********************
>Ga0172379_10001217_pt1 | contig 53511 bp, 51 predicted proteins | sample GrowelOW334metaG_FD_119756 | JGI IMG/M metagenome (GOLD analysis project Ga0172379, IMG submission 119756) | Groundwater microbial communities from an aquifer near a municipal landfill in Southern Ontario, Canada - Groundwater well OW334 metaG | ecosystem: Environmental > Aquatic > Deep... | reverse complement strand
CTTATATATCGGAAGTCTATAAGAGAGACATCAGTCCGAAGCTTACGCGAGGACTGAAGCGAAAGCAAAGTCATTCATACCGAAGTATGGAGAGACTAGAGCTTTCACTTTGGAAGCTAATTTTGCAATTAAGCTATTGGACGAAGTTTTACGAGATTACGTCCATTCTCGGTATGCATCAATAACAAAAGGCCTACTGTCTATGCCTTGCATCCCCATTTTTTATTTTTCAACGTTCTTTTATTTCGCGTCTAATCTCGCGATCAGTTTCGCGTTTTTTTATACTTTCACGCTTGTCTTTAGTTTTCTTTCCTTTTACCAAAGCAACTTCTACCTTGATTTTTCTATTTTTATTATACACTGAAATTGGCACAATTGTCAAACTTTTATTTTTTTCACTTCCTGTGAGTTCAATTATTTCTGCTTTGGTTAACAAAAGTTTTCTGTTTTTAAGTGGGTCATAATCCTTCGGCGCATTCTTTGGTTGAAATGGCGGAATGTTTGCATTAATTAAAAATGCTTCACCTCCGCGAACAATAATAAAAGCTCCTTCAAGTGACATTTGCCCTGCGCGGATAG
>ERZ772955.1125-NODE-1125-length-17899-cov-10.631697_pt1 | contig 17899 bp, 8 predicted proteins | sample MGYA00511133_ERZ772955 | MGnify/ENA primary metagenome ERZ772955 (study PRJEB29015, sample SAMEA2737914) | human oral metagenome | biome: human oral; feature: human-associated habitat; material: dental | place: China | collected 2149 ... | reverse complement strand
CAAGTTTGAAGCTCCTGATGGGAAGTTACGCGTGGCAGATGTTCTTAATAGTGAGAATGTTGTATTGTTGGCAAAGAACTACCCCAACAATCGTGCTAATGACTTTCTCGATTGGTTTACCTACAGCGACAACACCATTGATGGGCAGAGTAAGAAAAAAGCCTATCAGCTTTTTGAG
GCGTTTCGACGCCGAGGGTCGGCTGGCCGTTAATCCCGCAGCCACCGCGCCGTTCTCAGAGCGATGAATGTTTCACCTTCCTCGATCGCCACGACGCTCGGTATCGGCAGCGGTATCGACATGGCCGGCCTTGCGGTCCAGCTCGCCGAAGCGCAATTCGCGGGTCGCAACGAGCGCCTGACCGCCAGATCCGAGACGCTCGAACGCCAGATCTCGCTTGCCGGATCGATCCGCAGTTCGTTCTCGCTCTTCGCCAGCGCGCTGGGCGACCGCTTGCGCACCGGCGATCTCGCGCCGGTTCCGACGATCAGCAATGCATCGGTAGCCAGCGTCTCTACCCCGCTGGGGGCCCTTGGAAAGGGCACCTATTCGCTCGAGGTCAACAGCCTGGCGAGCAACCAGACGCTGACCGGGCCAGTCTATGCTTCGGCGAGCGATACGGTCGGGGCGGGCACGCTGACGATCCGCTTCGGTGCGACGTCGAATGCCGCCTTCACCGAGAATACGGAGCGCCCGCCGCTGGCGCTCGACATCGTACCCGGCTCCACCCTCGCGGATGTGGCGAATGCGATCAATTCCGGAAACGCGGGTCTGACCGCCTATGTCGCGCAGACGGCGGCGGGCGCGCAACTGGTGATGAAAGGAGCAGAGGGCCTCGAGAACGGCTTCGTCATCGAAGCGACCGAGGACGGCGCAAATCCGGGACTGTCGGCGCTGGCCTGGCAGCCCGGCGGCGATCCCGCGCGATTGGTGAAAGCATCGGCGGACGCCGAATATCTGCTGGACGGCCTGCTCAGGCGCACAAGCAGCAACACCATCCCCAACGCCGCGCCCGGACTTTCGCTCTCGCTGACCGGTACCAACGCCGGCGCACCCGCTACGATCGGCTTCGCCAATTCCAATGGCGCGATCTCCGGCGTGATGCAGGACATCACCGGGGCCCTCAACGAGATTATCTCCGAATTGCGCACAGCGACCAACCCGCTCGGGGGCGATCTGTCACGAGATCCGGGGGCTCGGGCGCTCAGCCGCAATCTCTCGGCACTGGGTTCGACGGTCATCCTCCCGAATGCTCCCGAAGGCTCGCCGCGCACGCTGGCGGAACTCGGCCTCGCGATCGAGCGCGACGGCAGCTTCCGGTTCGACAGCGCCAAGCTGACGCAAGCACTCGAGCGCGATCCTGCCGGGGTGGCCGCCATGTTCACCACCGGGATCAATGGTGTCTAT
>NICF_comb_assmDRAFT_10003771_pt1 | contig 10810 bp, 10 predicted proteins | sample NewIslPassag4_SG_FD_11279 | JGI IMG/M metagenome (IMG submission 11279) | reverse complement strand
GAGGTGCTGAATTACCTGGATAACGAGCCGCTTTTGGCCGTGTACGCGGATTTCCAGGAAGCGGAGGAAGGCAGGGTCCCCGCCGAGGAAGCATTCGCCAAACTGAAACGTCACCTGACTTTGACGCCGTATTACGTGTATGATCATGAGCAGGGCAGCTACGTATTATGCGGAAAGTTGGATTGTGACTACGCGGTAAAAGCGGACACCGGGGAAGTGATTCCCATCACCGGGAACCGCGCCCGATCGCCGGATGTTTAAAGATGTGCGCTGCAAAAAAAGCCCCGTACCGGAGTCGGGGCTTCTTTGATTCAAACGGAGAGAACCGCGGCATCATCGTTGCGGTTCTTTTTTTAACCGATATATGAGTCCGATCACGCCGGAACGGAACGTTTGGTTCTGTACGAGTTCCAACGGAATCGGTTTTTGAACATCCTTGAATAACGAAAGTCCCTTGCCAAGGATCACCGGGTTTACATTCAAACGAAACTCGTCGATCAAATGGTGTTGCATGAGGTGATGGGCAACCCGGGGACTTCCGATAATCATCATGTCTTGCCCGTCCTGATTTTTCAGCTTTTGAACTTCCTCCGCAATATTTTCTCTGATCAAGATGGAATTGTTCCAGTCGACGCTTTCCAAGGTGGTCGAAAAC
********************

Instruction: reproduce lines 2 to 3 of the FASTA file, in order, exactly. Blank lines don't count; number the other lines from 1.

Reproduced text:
CTTATATATCGGAAGTCTATAAGAGAGACATCAGTCCGAAGCTTACGCGAGGACTGAAGCGAAAGCAAAGTCATTCATACCGAAGTATGGAGAGACTAGAGCTTTCACTTTGGAAGCTAATTTTGCAATTAAGCTATTGGACGAAGTTTTACGAGATTACGTCCATTCTCGGTATGCATCAATAACAAAAGGCCTACTGTCTATGCCTTGCATCCCCATTTTTTATTTTTCAACGTTCTTTTATTTCGCGTCTAATCTCGCGATCAGTTTCGCGTTTTTTTATACTTTCACGCTTGTCTTTAGTTTTCTTTCCTTTTACCAAAGCAACTTCTACCTTGATTTTTCTATTTTTATTATACACTGAAATTGGCACAATTGTCAAACTTTTATTTTTTTCACTTCCTGTGAGTTCAATTATTTCTGCTTTGGTTAACAAAAGTTTTCTGTTTTTAAGTGGGTCATAATCCTTCGGCGCATTCTTTGGTTGAAATGGCGGAATGTTTGCATTAATTAAAAATGCTTCACCTCCGCGAACAATAATAAAAGCTCCTTCAAGTGACATTTGCCCTGCGCGGATAG
>ERZ772955.1125-NODE-1125-length-17899-cov-10.631697_pt1 | contig 17899 bp, 8 predicted proteins | sample MGYA00511133_ERZ772955 | MGnify/ENA primary metagenome ERZ772955 (study PRJEB29015, sample SAMEA2737914) | human oral metagenome | biome: human oral; feature: human-associated habitat; material: dental | place: China | collected 2149 ... | reverse complement strand